Finding A Group

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Start Searching in RPG Forums

RPG forums are self-contained communities populated by enthusiastic tabletop players. In these forums, you can find system discussions, sourcebook reviews, class guides, and active recruitment boards. Joining an RPG forum is a wise choice because of limited distractions and the chance to delve into the hobby further.

Here are some active forums that you can always visit:

  • RPG.net
  • Enworld
  • D&D Beyond

Don’t forget to make friends in an RPG forum! By having lots of tabletop enthusiast friends, you’d always get the opportunity to join one-shot adventures or even big campaigns.

Create a Player Resume

Many players struggle to find D&D tables because of the rapidly changing preferences of DMs. Some DMs want serious simulation-hungry players, while others prefer fresh 5E beginners. DMs also interview players, leading to a bottleneck in the recruitment process.

You can speed up the process by preparing a ‘player resume.’ This document represents your experience in D&D 5E, covering important aspects like strengths and weaknesses. You should also include your campaign preferences and expectations. With every online application, you can attach a link to your player resume, allowing the DM to browse it quickly.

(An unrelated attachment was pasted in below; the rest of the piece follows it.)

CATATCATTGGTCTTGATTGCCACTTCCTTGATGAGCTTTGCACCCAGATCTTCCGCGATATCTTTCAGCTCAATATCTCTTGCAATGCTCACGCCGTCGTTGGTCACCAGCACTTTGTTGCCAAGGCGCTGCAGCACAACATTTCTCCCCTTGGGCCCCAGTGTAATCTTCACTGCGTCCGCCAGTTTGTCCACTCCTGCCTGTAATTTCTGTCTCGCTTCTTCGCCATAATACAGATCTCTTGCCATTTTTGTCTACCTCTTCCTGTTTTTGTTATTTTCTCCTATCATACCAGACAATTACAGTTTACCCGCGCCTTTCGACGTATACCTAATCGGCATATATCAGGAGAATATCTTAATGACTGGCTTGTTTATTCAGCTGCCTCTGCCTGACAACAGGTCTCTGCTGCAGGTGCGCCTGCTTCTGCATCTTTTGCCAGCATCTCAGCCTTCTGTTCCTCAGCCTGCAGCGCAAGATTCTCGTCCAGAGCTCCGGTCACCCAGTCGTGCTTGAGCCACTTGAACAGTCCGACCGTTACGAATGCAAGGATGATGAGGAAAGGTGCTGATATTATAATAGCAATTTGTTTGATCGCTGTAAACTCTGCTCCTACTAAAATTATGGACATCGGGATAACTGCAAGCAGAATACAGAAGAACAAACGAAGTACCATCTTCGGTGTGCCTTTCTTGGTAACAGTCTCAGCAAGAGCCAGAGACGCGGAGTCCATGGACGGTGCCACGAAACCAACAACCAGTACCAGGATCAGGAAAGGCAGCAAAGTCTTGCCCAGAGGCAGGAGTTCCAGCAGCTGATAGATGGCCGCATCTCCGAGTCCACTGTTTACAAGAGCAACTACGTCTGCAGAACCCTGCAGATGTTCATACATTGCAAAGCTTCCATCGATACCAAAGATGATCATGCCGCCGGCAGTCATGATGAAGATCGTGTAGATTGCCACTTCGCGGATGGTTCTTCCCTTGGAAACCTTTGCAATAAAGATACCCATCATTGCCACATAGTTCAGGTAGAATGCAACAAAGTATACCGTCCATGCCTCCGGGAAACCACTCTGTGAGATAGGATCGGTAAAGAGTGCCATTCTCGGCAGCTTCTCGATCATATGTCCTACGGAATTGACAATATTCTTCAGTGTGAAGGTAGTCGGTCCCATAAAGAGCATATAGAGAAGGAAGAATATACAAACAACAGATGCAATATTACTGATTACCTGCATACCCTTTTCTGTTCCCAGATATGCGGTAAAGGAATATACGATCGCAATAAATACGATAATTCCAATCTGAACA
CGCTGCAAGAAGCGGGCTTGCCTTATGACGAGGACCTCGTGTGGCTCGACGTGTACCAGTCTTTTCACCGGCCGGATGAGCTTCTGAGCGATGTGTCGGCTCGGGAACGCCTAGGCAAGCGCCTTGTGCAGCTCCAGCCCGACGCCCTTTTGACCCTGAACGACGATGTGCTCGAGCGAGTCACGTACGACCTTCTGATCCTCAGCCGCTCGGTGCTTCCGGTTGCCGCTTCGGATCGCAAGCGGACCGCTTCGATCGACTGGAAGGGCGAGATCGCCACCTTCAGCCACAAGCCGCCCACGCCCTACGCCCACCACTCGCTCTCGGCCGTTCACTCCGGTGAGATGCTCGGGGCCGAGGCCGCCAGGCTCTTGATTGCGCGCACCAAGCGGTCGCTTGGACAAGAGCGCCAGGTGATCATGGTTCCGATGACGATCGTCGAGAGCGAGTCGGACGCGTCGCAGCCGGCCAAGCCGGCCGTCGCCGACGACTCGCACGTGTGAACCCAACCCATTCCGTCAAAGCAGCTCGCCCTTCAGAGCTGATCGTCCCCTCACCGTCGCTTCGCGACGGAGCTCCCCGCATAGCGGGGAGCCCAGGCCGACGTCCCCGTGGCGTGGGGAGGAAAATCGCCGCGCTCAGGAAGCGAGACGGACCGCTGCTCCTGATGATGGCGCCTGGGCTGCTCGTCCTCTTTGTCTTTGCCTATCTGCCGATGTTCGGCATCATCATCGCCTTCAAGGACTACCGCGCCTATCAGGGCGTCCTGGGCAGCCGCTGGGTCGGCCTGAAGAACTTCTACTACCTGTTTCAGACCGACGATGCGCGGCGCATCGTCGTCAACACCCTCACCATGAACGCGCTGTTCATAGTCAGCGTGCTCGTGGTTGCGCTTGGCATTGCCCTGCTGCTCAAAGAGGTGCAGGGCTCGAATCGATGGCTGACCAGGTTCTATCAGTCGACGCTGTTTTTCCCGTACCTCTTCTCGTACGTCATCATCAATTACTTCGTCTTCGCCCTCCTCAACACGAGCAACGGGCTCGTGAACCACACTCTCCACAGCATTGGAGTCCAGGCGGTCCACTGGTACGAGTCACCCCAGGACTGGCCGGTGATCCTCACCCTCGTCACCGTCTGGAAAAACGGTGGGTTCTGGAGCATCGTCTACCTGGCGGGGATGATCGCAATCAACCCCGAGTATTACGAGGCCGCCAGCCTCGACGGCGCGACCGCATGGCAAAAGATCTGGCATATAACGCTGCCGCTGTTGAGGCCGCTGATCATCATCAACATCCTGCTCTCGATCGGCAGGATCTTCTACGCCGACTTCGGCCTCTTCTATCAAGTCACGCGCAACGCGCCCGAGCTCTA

Join an Online West Marches Group

Finding a D&D playgroup has become easier with the help of the Internet. You can scour social media and find a group by inputting specific keywords. If you want faster results, try to look for a D&D group with a West Marches style.

A West Marches-inspired group is a big sandbox community. Any player can hop in the group for a quick adventure or one-shot. Long-term campaigns are few and far between. West Marches groups also have active lounges where players can talk to each other and discuss character builds. Downtime activities are also more prevalent in a West Marches group because of players’ varying schedules.

Visit Your Local Game Store